Fly Kites, Not Killer Drones (follow up to August 11 blog)
By Lu Mountenay of Independence, MO, USA
The effect of righteousness will be peace, and the result of righteousness, quietness and trust forever. My people will abide in a peaceful habitation, in secure dwellings, and in quiet resting places . —Isaiah 32:17–18 NRSV, emphasis added
A few weeks ago I shared with readers about our peace rally last year at an Air Force base. Drivers of noisy trucks and motorcycles purposely drowned out our speeches. We had prepared for their return at this year’s rally, but they didn’t show. I guess we didn’t react enough last time—too peaceful for them?
We did, however, have a successful event this year. Gathered to protest the Predator drones “piloted” from the base, we broke bread together, sang peace songs, and learned more about the drones and the destruction they wreak. We asked to present our case for grounding the drones to the commander of the base. However, they relegated us to speaking with the military police standing guard.
Our theme for the event was “Fly Kites, Not Drones.” And fly kites we did. We kept the strings short so they wouldn’t enter the base’s air space. We flew them close to the three flags flying at the entrance. Beautiful. We enjoyed watching the kite shadows playing on the grass and on a brick wall.
But the urgency of our cause never left our minds. We could imagine too well, while the kites and their shadows bring us joy, the shadows of drones bring fear to those who live or work near their targets. While we hear songs of peace, they hear the dreaded threat of death flying overhead and then the frightening screech of missiles.
While we protesters only face the possibility of arrest for trespass with a legal trial, the people of Yemen, Iraq, Afghanistan, Somalia, Pakistan, Syria, and elsewhere face the possibility of execution without any trial. We have the freedom to choose protest, but they have no choice. We are “civil resisters.” They are “collateral damage.”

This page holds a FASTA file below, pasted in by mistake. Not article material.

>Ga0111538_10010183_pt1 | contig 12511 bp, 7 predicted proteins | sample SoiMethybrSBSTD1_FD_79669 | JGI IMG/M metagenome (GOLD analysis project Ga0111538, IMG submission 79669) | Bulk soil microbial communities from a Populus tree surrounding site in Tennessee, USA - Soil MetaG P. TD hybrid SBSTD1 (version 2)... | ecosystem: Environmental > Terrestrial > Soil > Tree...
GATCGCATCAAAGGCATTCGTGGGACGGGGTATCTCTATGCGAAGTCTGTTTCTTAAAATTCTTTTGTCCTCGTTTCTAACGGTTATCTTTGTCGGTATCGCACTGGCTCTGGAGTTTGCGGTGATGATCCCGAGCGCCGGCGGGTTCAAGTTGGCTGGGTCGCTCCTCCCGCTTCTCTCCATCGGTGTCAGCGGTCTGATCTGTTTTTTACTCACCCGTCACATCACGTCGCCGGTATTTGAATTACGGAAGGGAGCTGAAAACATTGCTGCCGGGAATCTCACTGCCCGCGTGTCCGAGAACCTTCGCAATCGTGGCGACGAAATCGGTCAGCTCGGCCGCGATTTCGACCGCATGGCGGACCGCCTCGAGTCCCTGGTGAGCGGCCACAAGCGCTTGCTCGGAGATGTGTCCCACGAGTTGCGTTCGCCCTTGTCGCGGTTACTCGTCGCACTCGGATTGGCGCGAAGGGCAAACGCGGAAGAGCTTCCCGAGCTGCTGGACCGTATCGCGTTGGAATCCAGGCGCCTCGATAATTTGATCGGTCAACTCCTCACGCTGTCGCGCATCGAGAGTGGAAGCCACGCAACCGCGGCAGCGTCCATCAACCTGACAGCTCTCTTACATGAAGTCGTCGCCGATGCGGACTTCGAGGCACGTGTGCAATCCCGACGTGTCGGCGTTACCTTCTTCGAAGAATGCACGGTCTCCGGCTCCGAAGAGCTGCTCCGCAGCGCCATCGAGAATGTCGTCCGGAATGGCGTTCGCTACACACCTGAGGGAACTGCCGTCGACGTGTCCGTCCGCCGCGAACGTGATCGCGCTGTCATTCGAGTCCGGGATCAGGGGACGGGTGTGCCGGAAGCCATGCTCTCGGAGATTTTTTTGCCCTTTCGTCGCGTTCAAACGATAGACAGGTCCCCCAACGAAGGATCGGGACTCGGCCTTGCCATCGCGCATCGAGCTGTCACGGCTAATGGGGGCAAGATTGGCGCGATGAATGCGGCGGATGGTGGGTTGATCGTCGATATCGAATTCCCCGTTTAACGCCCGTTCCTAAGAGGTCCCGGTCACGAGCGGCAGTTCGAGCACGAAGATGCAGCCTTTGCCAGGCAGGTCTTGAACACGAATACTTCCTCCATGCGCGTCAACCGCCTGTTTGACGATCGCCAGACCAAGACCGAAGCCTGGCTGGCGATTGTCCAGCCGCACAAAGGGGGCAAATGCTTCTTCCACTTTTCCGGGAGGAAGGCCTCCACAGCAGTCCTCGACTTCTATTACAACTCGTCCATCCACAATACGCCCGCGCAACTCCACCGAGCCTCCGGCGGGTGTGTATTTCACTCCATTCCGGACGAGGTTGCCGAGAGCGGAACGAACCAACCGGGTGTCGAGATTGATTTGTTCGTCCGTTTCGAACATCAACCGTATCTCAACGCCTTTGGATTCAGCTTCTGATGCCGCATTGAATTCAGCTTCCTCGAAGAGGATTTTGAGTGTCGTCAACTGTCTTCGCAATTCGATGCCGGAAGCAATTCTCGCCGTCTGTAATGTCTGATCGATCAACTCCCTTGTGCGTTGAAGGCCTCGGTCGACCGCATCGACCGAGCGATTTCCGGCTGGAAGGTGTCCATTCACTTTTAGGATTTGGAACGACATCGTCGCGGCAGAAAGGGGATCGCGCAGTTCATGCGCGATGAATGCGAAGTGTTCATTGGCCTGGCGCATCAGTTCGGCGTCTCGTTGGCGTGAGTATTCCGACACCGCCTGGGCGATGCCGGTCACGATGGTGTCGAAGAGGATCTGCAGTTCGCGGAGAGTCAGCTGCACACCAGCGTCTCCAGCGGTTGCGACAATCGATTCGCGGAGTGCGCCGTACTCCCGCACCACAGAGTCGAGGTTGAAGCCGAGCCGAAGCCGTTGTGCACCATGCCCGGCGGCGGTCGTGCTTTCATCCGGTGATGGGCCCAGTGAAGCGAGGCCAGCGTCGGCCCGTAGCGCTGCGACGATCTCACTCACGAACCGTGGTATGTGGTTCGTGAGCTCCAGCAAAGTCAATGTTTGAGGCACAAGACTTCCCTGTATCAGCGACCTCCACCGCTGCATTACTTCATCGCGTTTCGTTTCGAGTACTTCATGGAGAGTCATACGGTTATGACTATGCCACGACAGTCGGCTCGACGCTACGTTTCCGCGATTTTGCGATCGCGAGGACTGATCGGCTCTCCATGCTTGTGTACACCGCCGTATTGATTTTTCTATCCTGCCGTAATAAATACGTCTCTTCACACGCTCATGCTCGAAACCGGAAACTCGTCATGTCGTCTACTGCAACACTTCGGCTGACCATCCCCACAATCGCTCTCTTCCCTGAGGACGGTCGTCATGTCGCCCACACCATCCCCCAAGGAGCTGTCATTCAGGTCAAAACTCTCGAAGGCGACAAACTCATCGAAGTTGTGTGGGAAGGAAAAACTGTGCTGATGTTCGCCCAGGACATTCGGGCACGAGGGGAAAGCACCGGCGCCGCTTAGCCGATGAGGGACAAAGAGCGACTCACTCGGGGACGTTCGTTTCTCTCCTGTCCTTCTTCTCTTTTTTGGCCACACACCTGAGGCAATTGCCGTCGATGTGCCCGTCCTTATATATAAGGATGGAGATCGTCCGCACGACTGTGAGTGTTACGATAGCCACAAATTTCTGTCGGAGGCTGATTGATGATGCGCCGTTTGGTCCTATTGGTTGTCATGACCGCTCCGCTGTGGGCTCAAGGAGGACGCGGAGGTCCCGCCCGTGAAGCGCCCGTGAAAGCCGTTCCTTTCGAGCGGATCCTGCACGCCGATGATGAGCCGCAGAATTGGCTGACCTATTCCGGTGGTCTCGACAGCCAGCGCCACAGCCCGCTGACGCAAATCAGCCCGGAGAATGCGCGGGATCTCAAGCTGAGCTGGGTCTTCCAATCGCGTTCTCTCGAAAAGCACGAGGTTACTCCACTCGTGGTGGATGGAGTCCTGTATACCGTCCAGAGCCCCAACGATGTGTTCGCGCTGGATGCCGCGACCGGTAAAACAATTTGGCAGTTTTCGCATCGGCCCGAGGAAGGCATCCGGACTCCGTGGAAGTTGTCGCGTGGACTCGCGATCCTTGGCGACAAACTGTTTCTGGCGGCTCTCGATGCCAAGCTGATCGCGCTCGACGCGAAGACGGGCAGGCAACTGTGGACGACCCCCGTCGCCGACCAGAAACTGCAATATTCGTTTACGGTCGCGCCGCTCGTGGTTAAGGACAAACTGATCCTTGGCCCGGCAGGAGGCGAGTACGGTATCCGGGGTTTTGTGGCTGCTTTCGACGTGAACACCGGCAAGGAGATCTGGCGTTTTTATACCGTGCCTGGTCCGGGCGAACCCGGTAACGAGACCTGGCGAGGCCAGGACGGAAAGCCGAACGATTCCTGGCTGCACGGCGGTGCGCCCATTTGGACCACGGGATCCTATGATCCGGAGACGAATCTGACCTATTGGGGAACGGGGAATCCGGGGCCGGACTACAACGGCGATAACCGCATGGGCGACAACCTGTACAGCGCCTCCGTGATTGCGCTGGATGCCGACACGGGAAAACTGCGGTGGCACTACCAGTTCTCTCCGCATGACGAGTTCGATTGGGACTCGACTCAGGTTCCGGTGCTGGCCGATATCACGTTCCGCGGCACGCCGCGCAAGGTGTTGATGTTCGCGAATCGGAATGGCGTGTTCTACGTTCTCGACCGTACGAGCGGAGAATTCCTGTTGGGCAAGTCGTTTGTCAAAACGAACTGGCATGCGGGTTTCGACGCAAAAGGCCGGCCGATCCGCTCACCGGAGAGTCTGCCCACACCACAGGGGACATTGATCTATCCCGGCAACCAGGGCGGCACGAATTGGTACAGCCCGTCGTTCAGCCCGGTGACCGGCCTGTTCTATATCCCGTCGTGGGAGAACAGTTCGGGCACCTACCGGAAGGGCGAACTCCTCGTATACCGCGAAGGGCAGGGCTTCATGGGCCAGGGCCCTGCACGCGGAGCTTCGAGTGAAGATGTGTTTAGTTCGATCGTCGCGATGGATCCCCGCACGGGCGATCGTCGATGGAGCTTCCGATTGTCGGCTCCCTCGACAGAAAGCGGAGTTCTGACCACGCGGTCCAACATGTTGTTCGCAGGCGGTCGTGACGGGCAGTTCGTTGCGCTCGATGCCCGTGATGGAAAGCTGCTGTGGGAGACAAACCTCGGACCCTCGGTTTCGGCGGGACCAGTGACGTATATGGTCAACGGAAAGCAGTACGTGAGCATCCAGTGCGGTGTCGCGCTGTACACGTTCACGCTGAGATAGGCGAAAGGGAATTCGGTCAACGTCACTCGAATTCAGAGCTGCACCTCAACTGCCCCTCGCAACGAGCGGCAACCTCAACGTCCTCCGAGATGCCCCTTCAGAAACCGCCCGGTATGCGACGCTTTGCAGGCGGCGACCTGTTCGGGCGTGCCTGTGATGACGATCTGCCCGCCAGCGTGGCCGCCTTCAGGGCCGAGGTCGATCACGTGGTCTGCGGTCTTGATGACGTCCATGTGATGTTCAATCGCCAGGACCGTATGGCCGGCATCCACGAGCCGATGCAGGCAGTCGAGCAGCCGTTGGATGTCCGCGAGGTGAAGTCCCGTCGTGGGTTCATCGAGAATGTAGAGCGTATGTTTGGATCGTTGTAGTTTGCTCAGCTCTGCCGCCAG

Reread today’s scripture passage. “My [God’s] people abide in a peaceful habitation, in secure dwellings, and in quiet resting places.” Some have no place to lay their head without fear. Are they not God’s people as well?
Prayer for Peace
Allah, Tender Shepherd, Creative Spirit, let us think and act with compassion. Help us examine the barriers to justice and peace and always remember Christ’s teachings.
Spiritual Practice: Pursue Peace on Earth
Read and reflect on Doctrine and Covenants 161:2a. Reflect on how you can “see violence but proclaim peace…feel conflict, yet extend the hand of reconciliation…encounter broken spirits and find pathways for healing.” What does the peace of Christ mean to you? Begin by prayerfully listening to your longing for peace. Prayerfully open yourself to God’s yearning for peace and the divine vision of shalom. What act of justice or peacemaking does God invite you to pursue this day? Dwell on these words of pursuit: see, proclaim, feel, extend, encounter, find.
Today, God, if I see fear and suffering, I will speak up for justice and peace.